Sustainable investing in all its forms is surging. As you can see in the chart below, over $100 billion has flowed into sustainable fund strategies over the past few years, with more than $50 billion added just in 2020. It is a staggering amount, with momentum continuing to overcome pandemic headwinds.
Investor interest is building exponentially.
The appetite for investments that integrate Environmental, Social and Governance (ESG) guidelines and sustainable principles with the potential to change the world is broad-based. Interest in climate change and concerns about the global pandemic continue to bring ESG-related issues to the forefront. Research data show that sustainable investing is gaining momentum across all individual investor demographic groups and, to an even greater extent, institutional investors.
As is stands today, “sustainable investing” is an umbrella term that covers three broad categories: Socially Responsible Investing (SRI), an exclusionary approach; Thematic Impact investing (TI), an inclusionary approach; and Environmental, Social and Governance investing (ESG), an approach that mitigates a broad array of risks.
Investor interest is building exponentially in each of these areas for different reasons.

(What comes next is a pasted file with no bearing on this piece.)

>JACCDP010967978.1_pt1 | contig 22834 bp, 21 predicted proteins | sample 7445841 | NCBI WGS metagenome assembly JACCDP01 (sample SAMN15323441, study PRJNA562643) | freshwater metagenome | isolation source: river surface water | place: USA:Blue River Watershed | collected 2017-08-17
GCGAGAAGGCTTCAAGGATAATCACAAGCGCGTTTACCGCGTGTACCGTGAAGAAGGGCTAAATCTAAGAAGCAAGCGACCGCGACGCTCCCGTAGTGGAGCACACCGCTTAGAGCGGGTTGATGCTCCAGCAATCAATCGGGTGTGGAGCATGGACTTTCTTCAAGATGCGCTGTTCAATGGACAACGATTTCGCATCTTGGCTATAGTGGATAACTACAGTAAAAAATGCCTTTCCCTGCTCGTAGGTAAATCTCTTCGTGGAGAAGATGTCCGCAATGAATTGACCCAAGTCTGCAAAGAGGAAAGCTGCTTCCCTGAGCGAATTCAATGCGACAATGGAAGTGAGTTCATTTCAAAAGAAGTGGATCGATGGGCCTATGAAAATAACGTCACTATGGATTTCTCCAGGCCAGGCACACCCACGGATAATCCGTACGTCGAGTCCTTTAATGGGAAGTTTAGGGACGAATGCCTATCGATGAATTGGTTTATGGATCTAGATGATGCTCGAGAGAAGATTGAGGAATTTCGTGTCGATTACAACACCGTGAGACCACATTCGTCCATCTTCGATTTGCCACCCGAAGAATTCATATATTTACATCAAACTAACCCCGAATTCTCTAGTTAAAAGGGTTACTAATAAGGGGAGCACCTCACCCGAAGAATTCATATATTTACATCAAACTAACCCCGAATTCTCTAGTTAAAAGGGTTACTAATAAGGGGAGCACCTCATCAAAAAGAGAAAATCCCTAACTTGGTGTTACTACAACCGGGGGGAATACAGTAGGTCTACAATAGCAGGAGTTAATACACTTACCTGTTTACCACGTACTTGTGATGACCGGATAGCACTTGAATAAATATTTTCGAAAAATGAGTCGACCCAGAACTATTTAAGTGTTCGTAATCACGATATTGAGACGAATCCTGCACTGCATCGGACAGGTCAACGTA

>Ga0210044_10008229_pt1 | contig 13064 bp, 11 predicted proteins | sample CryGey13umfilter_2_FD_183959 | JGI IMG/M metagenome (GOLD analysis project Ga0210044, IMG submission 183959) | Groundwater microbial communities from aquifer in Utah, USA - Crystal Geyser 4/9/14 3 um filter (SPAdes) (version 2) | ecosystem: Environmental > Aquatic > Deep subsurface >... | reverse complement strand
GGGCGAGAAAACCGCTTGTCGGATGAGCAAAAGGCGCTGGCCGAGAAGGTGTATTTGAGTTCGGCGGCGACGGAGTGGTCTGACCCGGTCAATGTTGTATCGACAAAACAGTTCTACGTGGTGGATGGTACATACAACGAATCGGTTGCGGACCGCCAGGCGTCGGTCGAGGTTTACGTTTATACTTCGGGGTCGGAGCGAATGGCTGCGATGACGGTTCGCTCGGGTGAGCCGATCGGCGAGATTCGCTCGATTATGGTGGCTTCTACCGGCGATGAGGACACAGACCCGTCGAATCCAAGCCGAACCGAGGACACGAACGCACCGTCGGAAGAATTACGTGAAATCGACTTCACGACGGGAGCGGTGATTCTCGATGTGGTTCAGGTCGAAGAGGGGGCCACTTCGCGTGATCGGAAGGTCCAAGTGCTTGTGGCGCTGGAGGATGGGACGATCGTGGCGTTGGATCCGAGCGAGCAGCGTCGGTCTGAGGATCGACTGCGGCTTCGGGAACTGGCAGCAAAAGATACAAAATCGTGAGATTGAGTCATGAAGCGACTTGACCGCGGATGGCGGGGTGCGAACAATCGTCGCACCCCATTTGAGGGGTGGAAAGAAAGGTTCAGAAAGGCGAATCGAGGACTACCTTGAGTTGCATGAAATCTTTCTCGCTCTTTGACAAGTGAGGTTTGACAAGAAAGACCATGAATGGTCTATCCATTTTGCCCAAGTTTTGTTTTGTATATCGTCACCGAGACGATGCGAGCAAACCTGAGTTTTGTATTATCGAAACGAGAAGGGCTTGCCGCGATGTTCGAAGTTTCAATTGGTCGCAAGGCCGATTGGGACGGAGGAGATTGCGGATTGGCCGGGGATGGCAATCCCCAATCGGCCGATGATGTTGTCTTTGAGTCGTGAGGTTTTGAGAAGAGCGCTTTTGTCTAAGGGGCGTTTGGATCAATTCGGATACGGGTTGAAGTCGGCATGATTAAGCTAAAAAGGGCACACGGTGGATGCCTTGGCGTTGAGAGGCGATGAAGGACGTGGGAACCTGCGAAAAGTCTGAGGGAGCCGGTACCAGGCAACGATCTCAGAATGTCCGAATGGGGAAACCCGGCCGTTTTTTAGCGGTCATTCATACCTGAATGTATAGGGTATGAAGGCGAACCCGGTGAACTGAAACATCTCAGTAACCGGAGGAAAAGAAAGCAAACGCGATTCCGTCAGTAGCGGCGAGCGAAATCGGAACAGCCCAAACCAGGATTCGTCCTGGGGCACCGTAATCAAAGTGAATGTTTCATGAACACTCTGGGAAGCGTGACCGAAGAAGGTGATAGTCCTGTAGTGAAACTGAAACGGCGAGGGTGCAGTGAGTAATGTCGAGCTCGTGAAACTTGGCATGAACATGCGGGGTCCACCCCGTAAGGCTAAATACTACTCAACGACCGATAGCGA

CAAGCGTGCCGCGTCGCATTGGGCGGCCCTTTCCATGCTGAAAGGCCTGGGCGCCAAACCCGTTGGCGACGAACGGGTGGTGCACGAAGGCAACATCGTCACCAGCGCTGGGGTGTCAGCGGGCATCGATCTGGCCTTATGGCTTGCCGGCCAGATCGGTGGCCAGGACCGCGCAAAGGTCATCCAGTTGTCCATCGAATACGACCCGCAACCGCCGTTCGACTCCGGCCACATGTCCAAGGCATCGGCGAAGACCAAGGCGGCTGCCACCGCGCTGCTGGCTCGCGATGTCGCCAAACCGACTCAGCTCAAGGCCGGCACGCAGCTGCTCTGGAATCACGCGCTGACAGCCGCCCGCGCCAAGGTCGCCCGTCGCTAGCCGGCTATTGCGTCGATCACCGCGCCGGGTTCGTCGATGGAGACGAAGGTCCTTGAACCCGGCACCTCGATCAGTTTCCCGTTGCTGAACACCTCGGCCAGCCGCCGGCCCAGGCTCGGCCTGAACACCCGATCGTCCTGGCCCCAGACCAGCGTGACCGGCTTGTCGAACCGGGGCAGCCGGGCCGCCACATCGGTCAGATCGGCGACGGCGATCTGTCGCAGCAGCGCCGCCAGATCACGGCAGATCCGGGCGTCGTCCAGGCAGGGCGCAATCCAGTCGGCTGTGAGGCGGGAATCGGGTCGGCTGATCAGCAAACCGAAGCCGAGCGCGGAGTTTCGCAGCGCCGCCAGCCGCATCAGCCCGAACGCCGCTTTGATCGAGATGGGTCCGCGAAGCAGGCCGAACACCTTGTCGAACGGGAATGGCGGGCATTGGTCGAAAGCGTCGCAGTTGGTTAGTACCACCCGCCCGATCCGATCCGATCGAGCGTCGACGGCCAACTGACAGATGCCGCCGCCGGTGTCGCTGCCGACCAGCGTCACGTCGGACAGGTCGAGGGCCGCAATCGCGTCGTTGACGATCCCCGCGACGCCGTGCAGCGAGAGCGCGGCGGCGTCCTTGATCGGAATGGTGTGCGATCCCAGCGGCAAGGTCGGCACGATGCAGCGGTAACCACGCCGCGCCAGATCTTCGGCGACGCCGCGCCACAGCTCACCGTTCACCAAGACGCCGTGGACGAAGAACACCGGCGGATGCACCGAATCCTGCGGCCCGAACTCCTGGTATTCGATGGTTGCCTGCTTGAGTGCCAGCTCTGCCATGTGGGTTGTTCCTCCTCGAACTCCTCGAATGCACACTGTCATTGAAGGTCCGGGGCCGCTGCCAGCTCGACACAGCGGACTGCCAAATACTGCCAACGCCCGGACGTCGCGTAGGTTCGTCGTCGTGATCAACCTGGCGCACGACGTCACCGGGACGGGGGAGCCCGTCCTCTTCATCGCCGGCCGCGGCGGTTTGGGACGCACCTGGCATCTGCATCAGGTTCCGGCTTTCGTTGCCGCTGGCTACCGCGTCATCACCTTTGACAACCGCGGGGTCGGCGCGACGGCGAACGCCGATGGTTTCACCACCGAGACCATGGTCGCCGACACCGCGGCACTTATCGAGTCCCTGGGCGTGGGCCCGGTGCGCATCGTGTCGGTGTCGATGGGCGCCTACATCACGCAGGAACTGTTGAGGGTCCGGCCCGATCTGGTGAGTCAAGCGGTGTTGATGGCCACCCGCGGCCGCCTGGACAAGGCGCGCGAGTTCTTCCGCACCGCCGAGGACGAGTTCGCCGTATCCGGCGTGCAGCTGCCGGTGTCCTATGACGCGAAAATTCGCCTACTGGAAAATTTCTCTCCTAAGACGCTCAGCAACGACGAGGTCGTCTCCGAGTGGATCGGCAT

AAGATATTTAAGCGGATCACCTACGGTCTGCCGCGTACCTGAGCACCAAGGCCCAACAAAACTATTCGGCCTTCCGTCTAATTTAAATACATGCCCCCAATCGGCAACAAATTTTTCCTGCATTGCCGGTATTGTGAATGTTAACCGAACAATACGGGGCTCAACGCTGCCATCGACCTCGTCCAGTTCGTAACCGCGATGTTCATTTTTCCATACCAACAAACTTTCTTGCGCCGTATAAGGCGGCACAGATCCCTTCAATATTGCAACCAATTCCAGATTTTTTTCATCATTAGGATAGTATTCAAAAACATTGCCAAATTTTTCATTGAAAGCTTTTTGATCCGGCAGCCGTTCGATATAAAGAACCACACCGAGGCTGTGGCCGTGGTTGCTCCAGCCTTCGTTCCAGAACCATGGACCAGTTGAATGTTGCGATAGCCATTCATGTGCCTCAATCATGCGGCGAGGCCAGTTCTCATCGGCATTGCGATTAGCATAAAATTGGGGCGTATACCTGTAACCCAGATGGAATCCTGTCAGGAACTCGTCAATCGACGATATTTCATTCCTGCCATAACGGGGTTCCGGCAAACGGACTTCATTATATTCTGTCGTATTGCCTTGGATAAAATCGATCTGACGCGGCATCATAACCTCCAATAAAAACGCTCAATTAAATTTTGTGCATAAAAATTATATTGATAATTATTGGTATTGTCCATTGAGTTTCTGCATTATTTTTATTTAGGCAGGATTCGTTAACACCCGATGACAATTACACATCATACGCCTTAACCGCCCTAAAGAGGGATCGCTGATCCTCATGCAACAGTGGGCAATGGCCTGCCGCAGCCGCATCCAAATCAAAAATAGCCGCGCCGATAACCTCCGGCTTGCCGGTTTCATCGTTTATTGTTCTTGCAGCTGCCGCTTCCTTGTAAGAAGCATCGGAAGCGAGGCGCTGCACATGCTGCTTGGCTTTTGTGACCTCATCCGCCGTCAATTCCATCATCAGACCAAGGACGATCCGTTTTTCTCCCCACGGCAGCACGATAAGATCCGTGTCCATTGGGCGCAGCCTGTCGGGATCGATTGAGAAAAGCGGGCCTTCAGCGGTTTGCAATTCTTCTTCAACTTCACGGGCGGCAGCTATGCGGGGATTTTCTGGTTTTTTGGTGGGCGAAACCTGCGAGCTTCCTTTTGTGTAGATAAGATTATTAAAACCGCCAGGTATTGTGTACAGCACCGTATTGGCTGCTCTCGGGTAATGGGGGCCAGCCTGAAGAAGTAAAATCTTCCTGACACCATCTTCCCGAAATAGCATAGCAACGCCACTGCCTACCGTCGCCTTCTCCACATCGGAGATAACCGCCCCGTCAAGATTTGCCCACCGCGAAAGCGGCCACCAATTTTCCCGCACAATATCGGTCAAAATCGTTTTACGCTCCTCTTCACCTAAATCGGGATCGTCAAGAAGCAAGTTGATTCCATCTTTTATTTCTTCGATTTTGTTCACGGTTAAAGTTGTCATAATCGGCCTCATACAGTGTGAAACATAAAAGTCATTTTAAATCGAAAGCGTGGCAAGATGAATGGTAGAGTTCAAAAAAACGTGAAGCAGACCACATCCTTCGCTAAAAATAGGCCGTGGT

- Values: Many investors want to align their capital with their values. Often, the way to do this is through exclusions of specific businesses or business practices, which is referred to as SRI. We are in an unprecedented period of significant environmental and social challenges, which is why investors have been catalyzed to remove bad actors from their portfolios.
- Impact: Beyond values alignment, investors are increasingly looking to make some positive impact with their capital. In public markets, impact is often generated through thematic investing, or the targeting of specific types of businesses within a portfolio. Top of mind for investors these days are companies with products, services or business practices focused on addressing environmental challenges such as climate change or social issues such as diversity and justice.
- Outcomes: Thinking bigger picture, investors are increasingly realizing that thoughtful integration of ESG analysis in an investment process can not only help manage risk, but also broadly incentivize better corporate behavior. Data and analytics have enabled this more robust framework for investing and academic research increasingly shows the potential for better risk-adjusted returns (Source: Brookings Institution; Center for Effective Public Management: Turning a Profit While Doing Good: Aligning Sustainability with Corporate Performance).
Sustainable investing is just smart investing.
With rapid growth, there can sometimes be some resulting confusion in a hyper-dynamic marketplace. Increasingly, investors are wondering how to navigate this landscape and ensure their portfolios meet both sustainability and financial objectives.
F.L.Putnam was an early adopter of sustainable investing principles. We have been practicing SRI/ESG on behalf of our clients since the firm’s inception in 1983. ESG data and analysis is fully integrated into our investment process. By avoiding exposure to controversy and researching companies whose products or services address pressing social or environmental issues, our portfolios are designed to improve risk-adjusted returns.
CFA Institute Spotlight on Sustainable Investing with recognized industry expert, Andrew Wetzel:
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